Notice on 2006 Mumbai train blast accused`s plea for books
The Delhi High Court issued notice to central and city government on a plea filed by a prime accused in the 2006 Mumbai serial train blasts, seeking a direction that he be provided books on homoeopathy free of cost in jail for studying as he was too poor to afford them.
New Delhi: The Delhi High Court on Friday issued notice to central and city government on a plea filed by a prime accused in the 2006 Mumbai serial train blasts, seeking a direction that he be provided books on homoeopathy free of cost in jail for studying as he was too poor to afford them.
Justice Manmohan, issuing notice to the governments, asked them to file response on plea of Ehtesham Qutubuddin Siddiqui who is lodged in Arthur Road jail in Mumbai.
Siddiqui had moved the court after attempts by him to get the books from Central Council for Research in Homoeopathy (CCRH), Delhi by filing a Right to Information (RTI) plea failed with Central Information Commission (CIC) rejecting the request.
He sought direction to supply copies of all 45 books published by CCRH, Delhi.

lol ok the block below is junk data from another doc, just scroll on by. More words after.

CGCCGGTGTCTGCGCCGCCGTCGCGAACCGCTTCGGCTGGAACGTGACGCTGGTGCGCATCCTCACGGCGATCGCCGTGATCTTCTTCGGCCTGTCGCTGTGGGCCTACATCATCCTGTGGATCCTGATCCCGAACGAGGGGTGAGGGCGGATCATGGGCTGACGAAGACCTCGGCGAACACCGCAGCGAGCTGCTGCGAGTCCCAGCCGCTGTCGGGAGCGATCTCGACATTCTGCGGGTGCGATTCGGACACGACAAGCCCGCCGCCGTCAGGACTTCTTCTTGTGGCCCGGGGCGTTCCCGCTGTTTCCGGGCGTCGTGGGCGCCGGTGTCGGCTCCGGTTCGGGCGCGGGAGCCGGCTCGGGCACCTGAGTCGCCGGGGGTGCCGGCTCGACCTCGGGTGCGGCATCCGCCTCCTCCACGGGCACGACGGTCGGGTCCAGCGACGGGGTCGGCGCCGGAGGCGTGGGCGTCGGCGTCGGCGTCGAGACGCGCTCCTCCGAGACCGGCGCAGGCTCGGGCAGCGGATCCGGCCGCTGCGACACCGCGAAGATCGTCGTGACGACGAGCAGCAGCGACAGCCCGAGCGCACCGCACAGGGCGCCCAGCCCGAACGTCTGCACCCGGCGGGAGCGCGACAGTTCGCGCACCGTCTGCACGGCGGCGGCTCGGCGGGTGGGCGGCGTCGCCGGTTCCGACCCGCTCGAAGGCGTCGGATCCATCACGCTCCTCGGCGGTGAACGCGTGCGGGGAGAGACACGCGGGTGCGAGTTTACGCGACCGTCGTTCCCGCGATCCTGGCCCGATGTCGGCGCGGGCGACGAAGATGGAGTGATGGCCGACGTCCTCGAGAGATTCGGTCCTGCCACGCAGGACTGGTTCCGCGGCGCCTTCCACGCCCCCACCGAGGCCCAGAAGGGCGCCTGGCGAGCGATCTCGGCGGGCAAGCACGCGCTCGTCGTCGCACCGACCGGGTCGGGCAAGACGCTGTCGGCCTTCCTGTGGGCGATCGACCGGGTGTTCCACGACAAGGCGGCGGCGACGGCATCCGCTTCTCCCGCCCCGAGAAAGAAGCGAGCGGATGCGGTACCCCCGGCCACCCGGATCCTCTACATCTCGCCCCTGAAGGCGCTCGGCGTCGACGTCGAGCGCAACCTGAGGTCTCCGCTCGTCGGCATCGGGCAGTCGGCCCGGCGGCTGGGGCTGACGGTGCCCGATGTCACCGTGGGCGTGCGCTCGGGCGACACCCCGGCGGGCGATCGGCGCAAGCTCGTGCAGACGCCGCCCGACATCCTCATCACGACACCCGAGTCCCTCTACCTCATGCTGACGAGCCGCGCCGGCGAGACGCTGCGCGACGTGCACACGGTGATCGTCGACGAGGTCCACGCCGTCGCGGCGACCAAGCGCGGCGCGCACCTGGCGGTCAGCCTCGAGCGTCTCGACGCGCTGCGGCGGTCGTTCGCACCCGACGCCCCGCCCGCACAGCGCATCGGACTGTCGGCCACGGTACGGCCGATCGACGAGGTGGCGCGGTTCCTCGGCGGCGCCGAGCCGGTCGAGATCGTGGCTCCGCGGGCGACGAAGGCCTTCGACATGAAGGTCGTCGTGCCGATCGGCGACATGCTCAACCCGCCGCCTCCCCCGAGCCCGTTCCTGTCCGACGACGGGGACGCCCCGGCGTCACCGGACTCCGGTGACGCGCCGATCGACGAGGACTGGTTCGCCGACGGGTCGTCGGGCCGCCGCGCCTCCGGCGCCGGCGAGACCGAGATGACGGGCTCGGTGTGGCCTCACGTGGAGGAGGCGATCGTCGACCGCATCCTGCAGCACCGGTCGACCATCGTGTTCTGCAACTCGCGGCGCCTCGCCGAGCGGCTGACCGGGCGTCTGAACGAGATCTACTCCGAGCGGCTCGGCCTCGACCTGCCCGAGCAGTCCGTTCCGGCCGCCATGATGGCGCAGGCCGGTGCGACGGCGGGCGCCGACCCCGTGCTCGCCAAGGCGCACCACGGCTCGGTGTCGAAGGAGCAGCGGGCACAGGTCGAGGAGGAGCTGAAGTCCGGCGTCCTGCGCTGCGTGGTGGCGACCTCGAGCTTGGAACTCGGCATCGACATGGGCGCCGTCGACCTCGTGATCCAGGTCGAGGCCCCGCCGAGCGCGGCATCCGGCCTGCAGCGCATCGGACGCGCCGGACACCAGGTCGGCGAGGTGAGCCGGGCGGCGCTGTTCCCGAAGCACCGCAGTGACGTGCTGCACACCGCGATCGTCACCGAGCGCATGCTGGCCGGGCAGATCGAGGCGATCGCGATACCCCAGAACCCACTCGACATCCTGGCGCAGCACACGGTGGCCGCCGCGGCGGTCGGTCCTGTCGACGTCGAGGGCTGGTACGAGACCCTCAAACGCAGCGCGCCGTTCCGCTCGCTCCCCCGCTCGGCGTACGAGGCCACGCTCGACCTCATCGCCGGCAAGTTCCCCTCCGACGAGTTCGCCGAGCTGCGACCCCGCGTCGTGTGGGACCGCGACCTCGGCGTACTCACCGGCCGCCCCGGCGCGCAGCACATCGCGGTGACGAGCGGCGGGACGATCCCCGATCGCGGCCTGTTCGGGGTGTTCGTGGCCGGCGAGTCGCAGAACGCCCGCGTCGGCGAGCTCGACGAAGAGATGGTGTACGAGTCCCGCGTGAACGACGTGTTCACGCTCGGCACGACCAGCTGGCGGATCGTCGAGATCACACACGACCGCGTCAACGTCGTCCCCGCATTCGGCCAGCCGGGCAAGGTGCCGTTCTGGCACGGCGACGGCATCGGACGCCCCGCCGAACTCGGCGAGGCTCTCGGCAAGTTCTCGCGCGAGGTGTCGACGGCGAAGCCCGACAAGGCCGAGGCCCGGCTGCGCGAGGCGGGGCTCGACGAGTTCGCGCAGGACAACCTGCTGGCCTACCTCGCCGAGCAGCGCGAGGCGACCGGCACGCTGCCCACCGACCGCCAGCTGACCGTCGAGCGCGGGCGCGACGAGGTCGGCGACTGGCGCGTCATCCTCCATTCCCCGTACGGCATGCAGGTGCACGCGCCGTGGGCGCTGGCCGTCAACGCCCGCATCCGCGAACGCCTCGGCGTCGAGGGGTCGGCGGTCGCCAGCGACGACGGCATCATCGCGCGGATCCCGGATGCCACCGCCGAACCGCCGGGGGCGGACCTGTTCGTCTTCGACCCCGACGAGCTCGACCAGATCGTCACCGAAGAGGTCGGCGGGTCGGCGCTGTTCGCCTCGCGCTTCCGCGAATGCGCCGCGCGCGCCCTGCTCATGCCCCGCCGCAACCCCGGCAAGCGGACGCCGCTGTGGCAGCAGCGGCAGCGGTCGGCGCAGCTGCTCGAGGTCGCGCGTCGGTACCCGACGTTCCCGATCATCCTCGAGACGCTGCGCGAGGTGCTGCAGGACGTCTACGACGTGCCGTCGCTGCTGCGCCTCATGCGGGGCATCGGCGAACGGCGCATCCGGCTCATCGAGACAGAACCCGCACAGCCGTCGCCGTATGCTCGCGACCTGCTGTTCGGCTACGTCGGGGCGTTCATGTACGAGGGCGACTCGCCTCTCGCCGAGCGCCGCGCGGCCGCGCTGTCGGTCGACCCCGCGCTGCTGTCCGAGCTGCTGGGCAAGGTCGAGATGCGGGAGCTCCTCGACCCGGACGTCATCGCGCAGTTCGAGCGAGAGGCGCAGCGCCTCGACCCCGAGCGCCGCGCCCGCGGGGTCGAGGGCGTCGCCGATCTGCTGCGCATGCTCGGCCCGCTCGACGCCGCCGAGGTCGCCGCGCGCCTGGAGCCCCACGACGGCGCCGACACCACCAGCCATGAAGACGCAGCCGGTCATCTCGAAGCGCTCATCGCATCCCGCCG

Siddiqui had earlier written a letter to the Delhi`s chief justice claiming his right to study the medical books after his request was rejected by CCRH and CIC.
Acting on the letter, the high court had converted the plea into a PIL and appointed advocate Sumeet Pushkarna as amicus curiae to assist the court in the matter.
In his plea, Siddiqui said the prisoners are not ordinary citizens and special consideration is required for his application under RTI for copies of all books.
In his letter, he said that he had filed an application under the RTI Act but the CCRH turned his request down on the ground that these were "priced publications" and hence could not be given out free of cost.
Siddiqui`s request for soft copies was also turned down, citing copyright laws.
As he fell in the below poverty line category, which was verified by the Bombay High Court registrar, Siddiqui said he should be given this information free of cost.
Since a prisoner is not allowed to do any business to earn money, the state must ensure that he is provided the publications, his plea added.